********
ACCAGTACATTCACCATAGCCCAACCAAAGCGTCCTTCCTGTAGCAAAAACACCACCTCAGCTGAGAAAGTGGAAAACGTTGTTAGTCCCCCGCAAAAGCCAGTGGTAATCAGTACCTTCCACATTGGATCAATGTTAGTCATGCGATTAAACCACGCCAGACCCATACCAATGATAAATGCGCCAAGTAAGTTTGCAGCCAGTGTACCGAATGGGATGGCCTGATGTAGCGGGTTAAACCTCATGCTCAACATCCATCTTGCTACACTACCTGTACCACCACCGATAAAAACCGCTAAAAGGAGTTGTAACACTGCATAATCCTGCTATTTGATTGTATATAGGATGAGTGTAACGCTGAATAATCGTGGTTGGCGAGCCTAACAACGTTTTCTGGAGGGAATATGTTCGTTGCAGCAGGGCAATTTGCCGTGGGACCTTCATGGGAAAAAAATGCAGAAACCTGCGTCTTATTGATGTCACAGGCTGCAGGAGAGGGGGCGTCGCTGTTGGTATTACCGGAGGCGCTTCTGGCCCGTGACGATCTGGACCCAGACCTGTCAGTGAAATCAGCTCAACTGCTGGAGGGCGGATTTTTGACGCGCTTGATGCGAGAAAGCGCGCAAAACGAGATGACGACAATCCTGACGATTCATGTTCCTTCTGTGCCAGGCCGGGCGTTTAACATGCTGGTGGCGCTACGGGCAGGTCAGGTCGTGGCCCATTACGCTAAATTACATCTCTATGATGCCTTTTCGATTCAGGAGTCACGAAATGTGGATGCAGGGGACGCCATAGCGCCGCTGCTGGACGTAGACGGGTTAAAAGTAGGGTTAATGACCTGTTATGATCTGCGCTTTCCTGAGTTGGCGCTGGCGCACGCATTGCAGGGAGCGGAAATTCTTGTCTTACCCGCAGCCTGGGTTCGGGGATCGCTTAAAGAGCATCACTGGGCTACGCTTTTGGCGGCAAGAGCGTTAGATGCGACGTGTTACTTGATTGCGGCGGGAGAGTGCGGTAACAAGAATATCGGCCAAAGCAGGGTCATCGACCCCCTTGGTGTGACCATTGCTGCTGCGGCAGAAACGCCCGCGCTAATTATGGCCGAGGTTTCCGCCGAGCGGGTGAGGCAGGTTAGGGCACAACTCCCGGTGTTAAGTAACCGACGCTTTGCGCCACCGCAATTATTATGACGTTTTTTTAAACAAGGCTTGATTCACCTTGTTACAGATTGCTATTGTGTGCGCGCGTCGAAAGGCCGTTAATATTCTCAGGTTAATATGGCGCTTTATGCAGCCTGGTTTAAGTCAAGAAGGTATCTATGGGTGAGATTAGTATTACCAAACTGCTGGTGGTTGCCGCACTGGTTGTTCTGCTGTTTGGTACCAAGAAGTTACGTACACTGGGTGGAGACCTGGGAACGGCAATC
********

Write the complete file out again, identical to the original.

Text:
ACCAGTACATTCACCATAGCCCAACCAAAGCGTCCTTCCTGTAGCAAAAACACCACCTCAGCTGAGAAAGTGGAAAACGTTGTTAGTCCCCCGCAAAAGCCAGTGGTAATCAGTACCTTCCACATTGGATCAATGTTAGTCATGCGATTAAACCACGCCAGACCCATACCAATGATAAATGCGCCAAGTAAGTTTGCAGCCAGTGTACCGAATGGGATGGCCTGATGTAGCGGGTTAAACCTCATGCTCAACATCCATCTTGCTACACTACCTGTACCACCACCGATAAAAACCGCTAAAAGGAGTTGTAACACTGCATAATCCTGCTATTTGATTGTATATAGGATGAGTGTAACGCTGAATAATCGTGGTTGGCGAGCCTAACAACGTTTTCTGGAGGGAATATGTTCGTTGCAGCAGGGCAATTTGCCGTGGGACCTTCATGGGAAAAAAATGCAGAAACCTGCGTCTTATTGATGTCACAGGCTGCAGGAGAGGGGGCGTCGCTGTTGGTATTACCGGAGGCGCTTCTGGCCCGTGACGATCTGGACCCAGACCTGTCAGTGAAATCAGCTCAACTGCTGGAGGGCGGATTTTTGACGCGCTTGATGCGAGAAAGCGCGCAAAACGAGATGACGACAATCCTGACGATTCATGTTCCTTCTGTGCCAGGCCGGGCGTTTAACATGCTGGTGGCGCTACGGGCAGGTCAGGTCGTGGCCCATTACGCTAAATTACATCTCTATGATGCCTTTTCGATTCAGGAGTCACGAAATGTGGATGCAGGGGACGCCATAGCGCCGCTGCTGGACGTAGACGGGTTAAAAGTAGGGTTAATGACCTGTTATGATCTGCGCTTTCCTGAGTTGGCGCTGGCGCACGCATTGCAGGGAGCGGAAATTCTTGTCTTACCCGCAGCCTGGGTTCGGGGATCGCTTAAAGAGCATCACTGGGCTACGCTTTTGGCGGCAAGAGCGTTAGATGCGACGTGTTACTTGATTGCGGCGGGAGAGTGCGGTAACAAGAATATCGGCCAAAGCAGGGTCATCGACCCCCTTGGTGTGACCATTGCTGCTGCGGCAGAAACGCCCGCGCTAATTATGGCCGAGGTTTCCGCCGAGCGGGTGAGGCAGGTTAGGGCACAACTCCCGGTGTTAAGTAACCGACGCTTTGCGCCACCGCAATTATTATGACGTTTTTTTAAACAAGGCTTGATTCACCTTGTTACAGATTGCTATTGTGTGCGCGCGTCGAAAGGCCGTTAATATTCTCAGGTTAATATGGCGCTTTATGCAGCCTGGTTTAAGTCAAGAAGGTATCTATGGGTGAGATTAGTATTACCAAACTGCTGGTGGTTGCCGCACTGGTTGTTCTGCTGTTTGGTACCAAGAAGTTACGTACACTGGGTGGAGACCTGGGAACGGCAATC